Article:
24 Hours in Small-Town Ohio
Ohio’s Hocking Hills region is an hour southeast of Columbus, where houses need generators and farmers’ fields double as bluegrass amphitheaters. Arrive with a car, as public transport is not an option, and if you’re bringing along queasy passengers, slip them a sedative for the roller-coaster hills over which single-lane roads wind.
Take a scenic flight out of Vinton County Airport with pilot Harry Sowers. He’ll try to charm you with his Daffy Duck and Ronald Reagan impersonations, but grin through the cheesy jokes as he also explains the history and lay of the land. He takes three people in his Cessna for 25 minutes for around $100. If you happen to have more than 24 hours, he also gives flying lessons.
Once back on the ground, follow the sound of motorbikes towards South Bloomingville and popular weekend lunch spot Jimbo’s. The small-town streets are lined with Victorian-style homes, each with an American flag hanging from its white porch. With the fruit trees growing in the front yards and kids riding their bikes on the side streets, it almost seems like a movie set.
Until you reach the masses of Harleys and burly bikers. Yes, Jimbo’s is a biker bar — but they also take customers in cardigans.
The building is similar to a storage container, with blank walls enclosing hordes of bikers dining at plastic picnic tables talking about their next destination or the 2nd Amendment. Burgers or beers are the choices from the chalkboard menu at the standing-room-only ordering bar. Bring an appetite as the burgers are the size of your head.
You’ll know it’s time to leave when your pants start unbuttoning themselves and you’re debating which leather vest best brings out your eyes.
Once you waddle out of Jimbo’s, re-button the pants, and make it back to the car, head to Old Man’s Cave in Hocking Hills State Park. The Ohio sunshine can be strong in summer, and the thick canopy provides good relief. In fall, the forest colors look like a painting with red maples, golden birches, and green fir trees contrasting one another.
The Buckeye Trail is a 6-mile route that hits Hocking Hills’ scenic spots. Old Man’s Cave, a recess cave named for a hermit who died after falling from the cliff edge beside his home, is the first stop. Following the tree-lined gorge further will take you to Cedar Falls, named mistakenly when settlers couldn’t tell that the “cedars” were actually hemlocks. Finally, the trail passes through Ash Cave, where piles of ancient Indian campsite ashes were found. Approached by a narrow gorge with massive hardwood trees, the recess cave is the largest in the area.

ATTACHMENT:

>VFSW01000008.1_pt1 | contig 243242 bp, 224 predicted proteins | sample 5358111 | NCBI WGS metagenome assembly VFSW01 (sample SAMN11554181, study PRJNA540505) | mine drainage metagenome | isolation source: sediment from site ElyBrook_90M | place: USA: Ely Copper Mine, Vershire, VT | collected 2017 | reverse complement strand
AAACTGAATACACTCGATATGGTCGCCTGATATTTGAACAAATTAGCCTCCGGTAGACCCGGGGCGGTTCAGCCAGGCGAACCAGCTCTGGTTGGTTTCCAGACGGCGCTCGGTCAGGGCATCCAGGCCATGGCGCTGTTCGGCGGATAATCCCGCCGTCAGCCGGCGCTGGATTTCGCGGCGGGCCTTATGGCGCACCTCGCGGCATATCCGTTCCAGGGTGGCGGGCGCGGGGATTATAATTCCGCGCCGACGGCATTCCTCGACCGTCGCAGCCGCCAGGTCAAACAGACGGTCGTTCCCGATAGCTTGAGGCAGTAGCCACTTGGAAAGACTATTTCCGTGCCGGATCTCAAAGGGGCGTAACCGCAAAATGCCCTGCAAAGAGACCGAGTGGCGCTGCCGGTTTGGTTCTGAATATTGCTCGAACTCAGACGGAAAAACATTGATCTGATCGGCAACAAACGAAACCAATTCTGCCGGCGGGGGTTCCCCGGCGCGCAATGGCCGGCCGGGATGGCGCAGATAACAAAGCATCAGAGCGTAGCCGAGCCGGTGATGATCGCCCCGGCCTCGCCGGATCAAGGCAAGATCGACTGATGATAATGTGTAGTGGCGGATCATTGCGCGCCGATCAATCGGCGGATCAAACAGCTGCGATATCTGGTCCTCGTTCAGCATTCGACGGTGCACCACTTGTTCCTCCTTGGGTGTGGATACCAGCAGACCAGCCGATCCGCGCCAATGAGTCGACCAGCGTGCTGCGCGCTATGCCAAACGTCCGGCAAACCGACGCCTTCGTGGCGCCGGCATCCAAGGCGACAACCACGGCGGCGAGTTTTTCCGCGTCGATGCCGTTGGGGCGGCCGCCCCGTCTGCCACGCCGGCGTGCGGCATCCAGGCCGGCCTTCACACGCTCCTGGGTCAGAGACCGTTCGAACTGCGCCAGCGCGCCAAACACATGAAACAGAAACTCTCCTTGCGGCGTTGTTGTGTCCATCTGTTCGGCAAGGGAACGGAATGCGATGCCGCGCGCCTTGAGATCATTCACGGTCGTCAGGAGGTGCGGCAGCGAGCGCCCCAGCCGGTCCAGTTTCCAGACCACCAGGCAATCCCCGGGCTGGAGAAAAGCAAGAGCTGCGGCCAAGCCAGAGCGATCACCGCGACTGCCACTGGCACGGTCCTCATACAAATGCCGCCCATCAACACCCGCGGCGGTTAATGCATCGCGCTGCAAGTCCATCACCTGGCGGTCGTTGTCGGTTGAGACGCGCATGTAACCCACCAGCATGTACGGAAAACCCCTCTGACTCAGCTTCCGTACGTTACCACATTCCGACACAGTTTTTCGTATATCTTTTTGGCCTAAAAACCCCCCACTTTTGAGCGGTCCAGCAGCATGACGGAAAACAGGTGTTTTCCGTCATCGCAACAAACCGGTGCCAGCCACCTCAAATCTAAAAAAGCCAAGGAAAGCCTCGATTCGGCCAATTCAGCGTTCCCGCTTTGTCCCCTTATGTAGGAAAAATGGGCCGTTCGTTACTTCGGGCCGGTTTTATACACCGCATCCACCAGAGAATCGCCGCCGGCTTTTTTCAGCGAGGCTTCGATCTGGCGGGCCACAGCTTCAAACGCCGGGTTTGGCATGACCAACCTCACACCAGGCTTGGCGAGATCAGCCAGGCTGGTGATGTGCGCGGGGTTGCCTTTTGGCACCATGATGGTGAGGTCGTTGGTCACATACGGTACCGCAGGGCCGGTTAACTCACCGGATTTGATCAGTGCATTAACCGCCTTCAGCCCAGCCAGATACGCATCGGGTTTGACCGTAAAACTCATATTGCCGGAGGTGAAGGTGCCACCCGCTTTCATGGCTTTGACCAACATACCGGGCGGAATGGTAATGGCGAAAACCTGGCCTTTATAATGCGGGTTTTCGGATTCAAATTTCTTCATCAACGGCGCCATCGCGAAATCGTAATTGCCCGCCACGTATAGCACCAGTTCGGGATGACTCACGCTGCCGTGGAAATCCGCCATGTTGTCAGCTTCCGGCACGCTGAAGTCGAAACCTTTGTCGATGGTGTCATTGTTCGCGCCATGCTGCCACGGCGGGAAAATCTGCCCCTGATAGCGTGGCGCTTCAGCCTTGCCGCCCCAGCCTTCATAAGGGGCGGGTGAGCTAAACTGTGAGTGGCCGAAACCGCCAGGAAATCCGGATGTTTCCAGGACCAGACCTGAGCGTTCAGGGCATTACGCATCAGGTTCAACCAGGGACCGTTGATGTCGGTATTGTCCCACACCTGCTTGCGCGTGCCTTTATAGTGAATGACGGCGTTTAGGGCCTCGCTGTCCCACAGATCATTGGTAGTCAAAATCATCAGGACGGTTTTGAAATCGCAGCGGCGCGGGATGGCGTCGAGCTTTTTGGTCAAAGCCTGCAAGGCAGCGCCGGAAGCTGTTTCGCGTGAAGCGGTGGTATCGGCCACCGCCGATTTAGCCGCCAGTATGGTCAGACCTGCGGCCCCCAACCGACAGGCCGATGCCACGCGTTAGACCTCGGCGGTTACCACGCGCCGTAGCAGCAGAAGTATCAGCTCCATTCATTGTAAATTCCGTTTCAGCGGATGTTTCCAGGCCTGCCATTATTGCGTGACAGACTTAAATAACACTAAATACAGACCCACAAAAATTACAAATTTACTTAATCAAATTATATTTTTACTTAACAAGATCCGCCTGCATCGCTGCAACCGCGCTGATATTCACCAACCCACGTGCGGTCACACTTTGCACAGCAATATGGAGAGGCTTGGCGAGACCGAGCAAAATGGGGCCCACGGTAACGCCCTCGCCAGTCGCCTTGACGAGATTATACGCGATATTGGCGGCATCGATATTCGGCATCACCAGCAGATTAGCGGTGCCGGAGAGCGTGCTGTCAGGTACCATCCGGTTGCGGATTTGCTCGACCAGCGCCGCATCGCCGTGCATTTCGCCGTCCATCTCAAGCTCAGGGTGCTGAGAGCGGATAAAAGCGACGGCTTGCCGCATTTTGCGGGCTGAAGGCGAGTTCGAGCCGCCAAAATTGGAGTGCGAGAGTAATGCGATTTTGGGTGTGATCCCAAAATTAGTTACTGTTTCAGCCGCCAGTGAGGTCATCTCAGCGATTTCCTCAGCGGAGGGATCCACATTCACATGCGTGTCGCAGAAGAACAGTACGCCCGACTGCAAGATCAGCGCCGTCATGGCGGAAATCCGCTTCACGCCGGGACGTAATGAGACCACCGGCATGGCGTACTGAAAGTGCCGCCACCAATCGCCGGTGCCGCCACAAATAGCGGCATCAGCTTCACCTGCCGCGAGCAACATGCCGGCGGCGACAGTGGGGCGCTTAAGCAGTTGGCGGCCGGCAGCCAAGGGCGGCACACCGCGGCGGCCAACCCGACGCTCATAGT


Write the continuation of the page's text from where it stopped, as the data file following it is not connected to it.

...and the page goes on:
If 6 miles feels like too much walking, hop in the car and drive from site to site. You’ll walk less than a mile from parking spot to viewpoint each time.
A few hours before sunset, start making your way to Lake Hope, and grab a hickory-smoked beef brisket snack at Lake Hope Dining Lodge. Arrange a kayaking tour with Touch the Earth Adventures to go beaver watching along the buttery smooth lake. Paddle between the lilypads and check out the deciduous forests the beavers tear apart to make their dens, keeping your eye out for their brown heads skimming across the water. Try not to jump when they slap their tails beside your boat.
As the sun sets, pause to watch the fireflies glowing along the shoreline and keep your arms down as bats start to circle overhead. Turn on your flashlight and don’t get lost — it may be a small lake, but when it gets dark, it gets real dark.
Treat yourself to a farm-to-table dinner at the Inn & Spa at Cedar Falls. Grab a plaid-covered seat in the 1800s log cabin, or sit on the outdoor terrace and watch the staff pick fresh herbs and fruit from the garden. Order a pawpaw cocktail, and try to decipher if it tastes more like mango, banana, or cantaloupe. Try several to support whatever fruit you decide on.
When the food’s gone, take a one-nighter (mini-growler) of Buckeye Lake Brewery American Wheat and head out to the rocking chairs by the inn. The grass in the fields will resemble a neon meteor shower as the fireflies glow in the surrounding fields.
Home for the night could be a campsite at Old Man’s Cave, a comfy cottage at the inn, or your own party cabin with a hot tub at Buffalo Lodging Company. But before you go to sleep, look up, above the fireflies, at the Milky Way. You don’t get stars like this in the city. * Rachel was a guest of Hocking Hills Tourism.